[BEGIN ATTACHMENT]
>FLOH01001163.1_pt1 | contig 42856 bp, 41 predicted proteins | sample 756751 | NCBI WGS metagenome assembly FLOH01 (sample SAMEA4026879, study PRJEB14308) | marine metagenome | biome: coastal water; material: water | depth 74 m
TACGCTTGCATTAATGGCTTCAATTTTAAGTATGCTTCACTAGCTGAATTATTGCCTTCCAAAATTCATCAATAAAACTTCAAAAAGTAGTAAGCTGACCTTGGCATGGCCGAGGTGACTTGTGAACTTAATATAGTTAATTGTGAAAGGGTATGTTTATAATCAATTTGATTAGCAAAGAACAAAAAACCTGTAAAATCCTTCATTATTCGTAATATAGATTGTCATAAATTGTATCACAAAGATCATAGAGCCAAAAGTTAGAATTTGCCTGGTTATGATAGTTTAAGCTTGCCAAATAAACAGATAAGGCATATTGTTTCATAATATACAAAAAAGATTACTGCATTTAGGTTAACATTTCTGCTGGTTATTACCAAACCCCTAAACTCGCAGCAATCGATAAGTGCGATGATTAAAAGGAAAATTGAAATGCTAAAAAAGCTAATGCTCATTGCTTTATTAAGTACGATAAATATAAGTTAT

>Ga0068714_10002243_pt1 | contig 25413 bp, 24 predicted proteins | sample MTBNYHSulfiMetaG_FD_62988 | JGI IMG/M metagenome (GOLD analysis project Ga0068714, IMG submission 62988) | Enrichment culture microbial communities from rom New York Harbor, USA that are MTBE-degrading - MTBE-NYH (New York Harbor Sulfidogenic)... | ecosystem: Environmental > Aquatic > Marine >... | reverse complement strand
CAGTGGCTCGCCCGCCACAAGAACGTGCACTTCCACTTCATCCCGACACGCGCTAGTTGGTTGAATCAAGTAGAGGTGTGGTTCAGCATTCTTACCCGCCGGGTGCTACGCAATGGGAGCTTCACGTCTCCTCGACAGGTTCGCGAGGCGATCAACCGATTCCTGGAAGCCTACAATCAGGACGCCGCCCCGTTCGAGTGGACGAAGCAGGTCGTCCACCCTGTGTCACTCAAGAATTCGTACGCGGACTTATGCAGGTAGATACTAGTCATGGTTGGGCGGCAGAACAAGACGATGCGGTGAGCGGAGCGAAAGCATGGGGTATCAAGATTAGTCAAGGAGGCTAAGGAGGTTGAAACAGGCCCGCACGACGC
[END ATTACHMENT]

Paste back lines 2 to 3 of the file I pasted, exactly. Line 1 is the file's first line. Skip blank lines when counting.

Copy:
TACGCTTGCATTAATGGCTTCAATTTTAAGTATGCTTCACTAGCTGAATTATTGCCTTCCAAAATTCATCAATAAAACTTCAAAAAGTAGTAAGCTGACCTTGGCATGGCCGAGGTGACTTGTGAACTTAATATAGTTAATTGTGAAAGGGTATGTTTATAATCAATTTGATTAGCAAAGAACAAAAAACCTGTAAAATCCTTCATTATTCGTAATATAGATTGTCATAAATTGTATCACAAAGATCATAGAGCCAAAAGTTAGAATTTGCCTGGTTATGATAGTTTAAGCTTGCCAAATAAACAGATAAGGCATATTGTTTCATAATATACAAAAAAGATTACTGCATTTAGGTTAACATTTCTGCTGGTTATTACCAAACCCCTAAACTCGCAGCAATCGATAAGTGCGATGATTAAAAGGAAAATTGAAATGCTAAAAAAGCTAATGCTCATTGCTTTATTAAGTACGATAAATATAAGTTAT

>Ga0068714_10002243_pt1 | contig 25413 bp, 24 predicted proteins | sample MTBNYHSulfiMetaG_FD_62988 | JGI IMG/M metagenome (GOLD analysis project Ga0068714, IMG submission 62988) | Enrichment culture microbial communities from rom New York Harbor, USA that are MTBE-degrading - MTBE-NYH (New York Harbor Sulfidogenic)... | ecosystem: Environmental > Aquatic > Marine >... | reverse complement strand